In time of high employment and a strong economy, deficit spending should not be a feature of our budget. As the economy continues to gain strength and as our unemployment rates continue to fall, revenues will grow. With careful planning, efficient management, and proper restraint on spending, we can move rapidly toward a balanced budget—and we will.
Next year the budget deficit will be only slightly less than this year. But one-third of the deficit is due to the necessary tax cuts that I've proposed. This year the right choice is to reduce the burden on taxpayers and provide more jobs for our people.
The third element in our program is a renewed attack on inflation. We've learned the hard way that high unemployment will not prevent or cure inflation. Government can help us by stimulating private investment and by maintaining a responsible economic policy. Through a new top-level review process, we will do a better job of reducing government regulation that drives up costs and drives up prices.
But again, government alone cannot bring down the rate of inflation. When a level of high inflation is expected to continue, then companies raise prices to protect their profit margins against prospective increases in wages and other costs, while workers demand higher wages as protection against expected price increases. It's like an escalation in the arms race, and understandably, no one wants to disarm alone.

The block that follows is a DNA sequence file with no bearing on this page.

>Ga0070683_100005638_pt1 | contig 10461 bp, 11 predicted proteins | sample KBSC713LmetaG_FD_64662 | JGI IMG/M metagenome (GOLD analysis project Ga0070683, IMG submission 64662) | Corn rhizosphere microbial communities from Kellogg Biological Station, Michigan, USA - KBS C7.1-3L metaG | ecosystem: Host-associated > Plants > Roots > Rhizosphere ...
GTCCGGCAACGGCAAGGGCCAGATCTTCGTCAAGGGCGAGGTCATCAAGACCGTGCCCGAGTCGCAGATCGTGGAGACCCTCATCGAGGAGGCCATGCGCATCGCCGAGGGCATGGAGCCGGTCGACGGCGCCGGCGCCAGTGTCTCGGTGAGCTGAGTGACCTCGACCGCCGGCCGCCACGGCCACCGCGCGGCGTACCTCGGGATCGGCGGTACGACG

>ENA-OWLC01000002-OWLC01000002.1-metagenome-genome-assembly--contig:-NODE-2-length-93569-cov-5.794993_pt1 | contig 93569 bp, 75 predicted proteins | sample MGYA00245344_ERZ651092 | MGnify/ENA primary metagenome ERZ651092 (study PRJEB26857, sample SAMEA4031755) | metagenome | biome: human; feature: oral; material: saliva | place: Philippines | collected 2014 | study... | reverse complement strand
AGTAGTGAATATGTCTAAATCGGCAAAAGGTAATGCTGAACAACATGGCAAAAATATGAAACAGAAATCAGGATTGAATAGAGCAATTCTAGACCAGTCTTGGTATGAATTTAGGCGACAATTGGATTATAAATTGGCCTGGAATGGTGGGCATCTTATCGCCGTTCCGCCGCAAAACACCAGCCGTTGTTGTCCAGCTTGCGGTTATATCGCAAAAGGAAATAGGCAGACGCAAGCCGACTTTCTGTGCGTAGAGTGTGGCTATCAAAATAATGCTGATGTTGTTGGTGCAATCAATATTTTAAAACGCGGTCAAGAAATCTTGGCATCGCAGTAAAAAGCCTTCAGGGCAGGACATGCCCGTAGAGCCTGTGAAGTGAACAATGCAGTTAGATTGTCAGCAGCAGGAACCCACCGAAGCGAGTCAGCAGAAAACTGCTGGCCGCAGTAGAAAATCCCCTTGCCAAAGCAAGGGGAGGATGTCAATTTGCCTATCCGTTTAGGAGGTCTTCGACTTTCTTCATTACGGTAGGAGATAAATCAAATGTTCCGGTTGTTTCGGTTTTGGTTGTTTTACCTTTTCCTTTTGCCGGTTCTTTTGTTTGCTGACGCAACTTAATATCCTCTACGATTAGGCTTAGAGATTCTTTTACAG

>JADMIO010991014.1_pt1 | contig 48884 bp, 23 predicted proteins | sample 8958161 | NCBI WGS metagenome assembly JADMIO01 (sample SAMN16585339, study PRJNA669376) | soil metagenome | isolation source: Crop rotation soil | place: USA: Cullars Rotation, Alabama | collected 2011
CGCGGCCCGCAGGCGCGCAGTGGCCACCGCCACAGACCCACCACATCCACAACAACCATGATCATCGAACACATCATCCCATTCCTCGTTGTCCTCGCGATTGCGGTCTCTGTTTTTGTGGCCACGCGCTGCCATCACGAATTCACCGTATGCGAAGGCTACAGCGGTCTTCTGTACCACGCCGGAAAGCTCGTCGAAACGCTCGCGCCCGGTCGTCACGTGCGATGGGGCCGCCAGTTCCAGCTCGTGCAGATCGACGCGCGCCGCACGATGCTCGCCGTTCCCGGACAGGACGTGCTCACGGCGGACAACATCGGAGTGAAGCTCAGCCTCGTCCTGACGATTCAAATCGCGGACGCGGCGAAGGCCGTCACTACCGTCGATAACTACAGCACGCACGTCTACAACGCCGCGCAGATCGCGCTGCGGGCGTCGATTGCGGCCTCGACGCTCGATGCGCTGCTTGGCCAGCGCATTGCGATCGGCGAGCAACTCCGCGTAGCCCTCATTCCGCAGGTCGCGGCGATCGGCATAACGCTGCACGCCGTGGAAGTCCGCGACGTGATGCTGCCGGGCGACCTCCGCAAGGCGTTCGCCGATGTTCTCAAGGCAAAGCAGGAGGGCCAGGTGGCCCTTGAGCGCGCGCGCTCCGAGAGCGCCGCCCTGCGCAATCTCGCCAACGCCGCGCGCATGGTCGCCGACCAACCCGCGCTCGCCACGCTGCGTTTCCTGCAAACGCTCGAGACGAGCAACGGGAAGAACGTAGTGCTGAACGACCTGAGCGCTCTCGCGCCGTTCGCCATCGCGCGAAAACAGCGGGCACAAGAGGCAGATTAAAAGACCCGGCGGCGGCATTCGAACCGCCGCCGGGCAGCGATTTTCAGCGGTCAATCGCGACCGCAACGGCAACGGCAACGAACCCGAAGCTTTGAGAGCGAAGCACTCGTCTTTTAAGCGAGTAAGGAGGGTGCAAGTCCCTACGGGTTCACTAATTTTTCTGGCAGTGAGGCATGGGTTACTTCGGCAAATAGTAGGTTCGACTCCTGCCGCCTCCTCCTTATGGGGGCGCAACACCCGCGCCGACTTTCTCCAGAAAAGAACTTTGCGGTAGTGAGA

Now, no one firm or a group of workers can halt this process. It's an effort that we must all make together. I'm therefore asking government, business, labor, and other groups to join in a voluntary program to moderate inflation by holding wage and price increases in each sector of the economy during 1978 below the average increases of the last two years.
I do not believe in wage and price controls. A sincere commitment to voluntary constraint provides a way—perhaps the only way—to fight inflation without government interference.
As I came into the Capitol tonight, I saw the farmers, my fellow farmers, standing out in the snow. I'm familiar with their problem, and I know from Congress action that you are too. When I was running Carters Warehouse, we had spread on our own farms 5-10-15 fertilizer for about $40 a ton. The last time I was home, the price was about $100 a ton. The cost of nitrogen has gone up 150 percent, and the price of products that farmers sell has either stayed the same or gone down a little.
Now, this past year in 1977, you, the Congress, and I together passed a new agricultural act. It went into effect October 1. It'll have its first impact on the 1978 crops. It will help a great deal. It'll add $6.5 billion or more to help the farmers with their price supports and target prices.